Eighteen Democratic members of the US House of Representatives have joined in criticizing Pope Benedict XVI (bio - news) for his statement that pro-abortion politicians should not receive Communion.The Bishops of the United States have not had the backbone to say this, although this is really the policy of the Church. This is probably getting some of these abortion supporting "Catholic" politicians a little nervous. I think some of the more moderate Catholics would think twice about voting for a formally excommunicated politician, maybe I'm wrong.
During a conversation with reporters on May 9, as he was flying to Brazil, the Holy Father had said that he fully supported the decision of some Mexican bishops to bar politicians from receiving the Eucharist after the lawmakers voted to legalize abortion in Mexico City. The Mexican bishops, the Pope said, had "simply announced to the public what is stipulated by the law of the Church."
So, formally excommunicating those who, "by virtue of their social or political position, must make decisions regarding fundamental values, such as respect for human life, its defence from conception to natural death, the family built upon marriage between a man and a woman, the freedom to educate one's children and the promotion of the common good in all its forms." (SC 83)
But the Democratic legislators, led by Rep. Rosa DeLauro of Connecticut, charged that the Pope's stand (and by implication the laws of the Church) "offend the very nature of the American experiment."
A move to exclude pro-abortion legislators from receiving Communion would be "a great disservice to the centuries of good work the Church has done," the 18 Congressmen argued.
A great disservice? How about a great disservice to the Truth?
Advancing respect for life and for the dignity of every human being is, as our church has taught us, our own life’s mission. As we said in our Statement of Principles, ‘We envision a world in which every child belongs to a loving family and agree with the Catholic Church about the value of human life and the undesirability of abortion – we do not celebrate its practice. Each of us is committed to reducing the number of unwanted pregnancies and creating an environment with policies that encourage pregnancies to be carried to term.’ That is precisely what some of us are doing with our initiative ‘The Reducing the Need for Abortion and Supporting Parents Act’ – which includes policies that promote alternatives to abortion, such as adoption, improve access to children’s healthcare and child care, as well as encourage paternal and maternal responsibility.Huh? I'm glad they at least mentioned adoption, but I don't understand why that's not the primary option considered. If they indeed "agree with the Catholic Church about the value of human life..." they could never support abortion. And, what's all this about being committed to stopping unwanted pregnancies? Think they do that by telling people to not have sex? I'm sure not, I'm sure it's contraception.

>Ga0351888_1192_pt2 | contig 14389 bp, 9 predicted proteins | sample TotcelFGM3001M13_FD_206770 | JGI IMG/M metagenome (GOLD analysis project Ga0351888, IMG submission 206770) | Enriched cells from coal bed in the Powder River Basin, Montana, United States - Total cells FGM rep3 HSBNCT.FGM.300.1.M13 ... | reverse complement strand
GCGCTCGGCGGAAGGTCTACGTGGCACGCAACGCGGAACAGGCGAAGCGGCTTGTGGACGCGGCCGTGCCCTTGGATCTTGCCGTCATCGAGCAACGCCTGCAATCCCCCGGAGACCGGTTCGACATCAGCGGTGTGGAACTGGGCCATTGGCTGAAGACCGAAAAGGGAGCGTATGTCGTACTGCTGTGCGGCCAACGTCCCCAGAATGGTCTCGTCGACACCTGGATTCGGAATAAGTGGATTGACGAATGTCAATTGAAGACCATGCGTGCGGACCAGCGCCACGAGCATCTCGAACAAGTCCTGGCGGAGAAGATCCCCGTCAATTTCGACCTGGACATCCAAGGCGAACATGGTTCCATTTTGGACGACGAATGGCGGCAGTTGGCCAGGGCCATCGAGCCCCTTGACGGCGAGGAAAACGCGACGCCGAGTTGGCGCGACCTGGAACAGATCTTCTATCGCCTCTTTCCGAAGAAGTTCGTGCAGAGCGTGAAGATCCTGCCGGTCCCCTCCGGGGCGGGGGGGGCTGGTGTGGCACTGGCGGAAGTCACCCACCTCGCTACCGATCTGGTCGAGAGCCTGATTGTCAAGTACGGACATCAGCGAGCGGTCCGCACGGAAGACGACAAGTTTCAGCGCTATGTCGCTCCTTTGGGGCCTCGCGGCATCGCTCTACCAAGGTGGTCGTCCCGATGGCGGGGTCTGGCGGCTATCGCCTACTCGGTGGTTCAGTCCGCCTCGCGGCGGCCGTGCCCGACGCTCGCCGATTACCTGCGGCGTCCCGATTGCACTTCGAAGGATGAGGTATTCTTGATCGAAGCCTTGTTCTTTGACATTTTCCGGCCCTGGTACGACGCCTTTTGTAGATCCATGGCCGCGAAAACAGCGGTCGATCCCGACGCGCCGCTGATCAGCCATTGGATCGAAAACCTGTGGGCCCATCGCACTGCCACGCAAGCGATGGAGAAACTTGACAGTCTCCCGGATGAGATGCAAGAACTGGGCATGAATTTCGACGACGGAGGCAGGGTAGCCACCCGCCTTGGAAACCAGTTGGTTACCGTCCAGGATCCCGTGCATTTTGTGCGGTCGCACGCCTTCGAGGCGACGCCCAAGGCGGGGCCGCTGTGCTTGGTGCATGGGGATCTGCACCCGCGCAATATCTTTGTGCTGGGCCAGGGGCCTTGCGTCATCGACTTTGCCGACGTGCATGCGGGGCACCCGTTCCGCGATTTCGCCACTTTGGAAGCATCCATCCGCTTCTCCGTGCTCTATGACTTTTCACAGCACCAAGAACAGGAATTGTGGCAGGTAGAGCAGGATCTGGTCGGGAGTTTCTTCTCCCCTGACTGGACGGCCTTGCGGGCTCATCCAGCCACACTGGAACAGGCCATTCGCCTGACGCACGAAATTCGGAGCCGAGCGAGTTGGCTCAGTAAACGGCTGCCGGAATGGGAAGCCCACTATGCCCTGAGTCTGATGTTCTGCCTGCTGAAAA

You can read the whole statement, if you'd like, but I'm sure you'll be as disappointed as I am.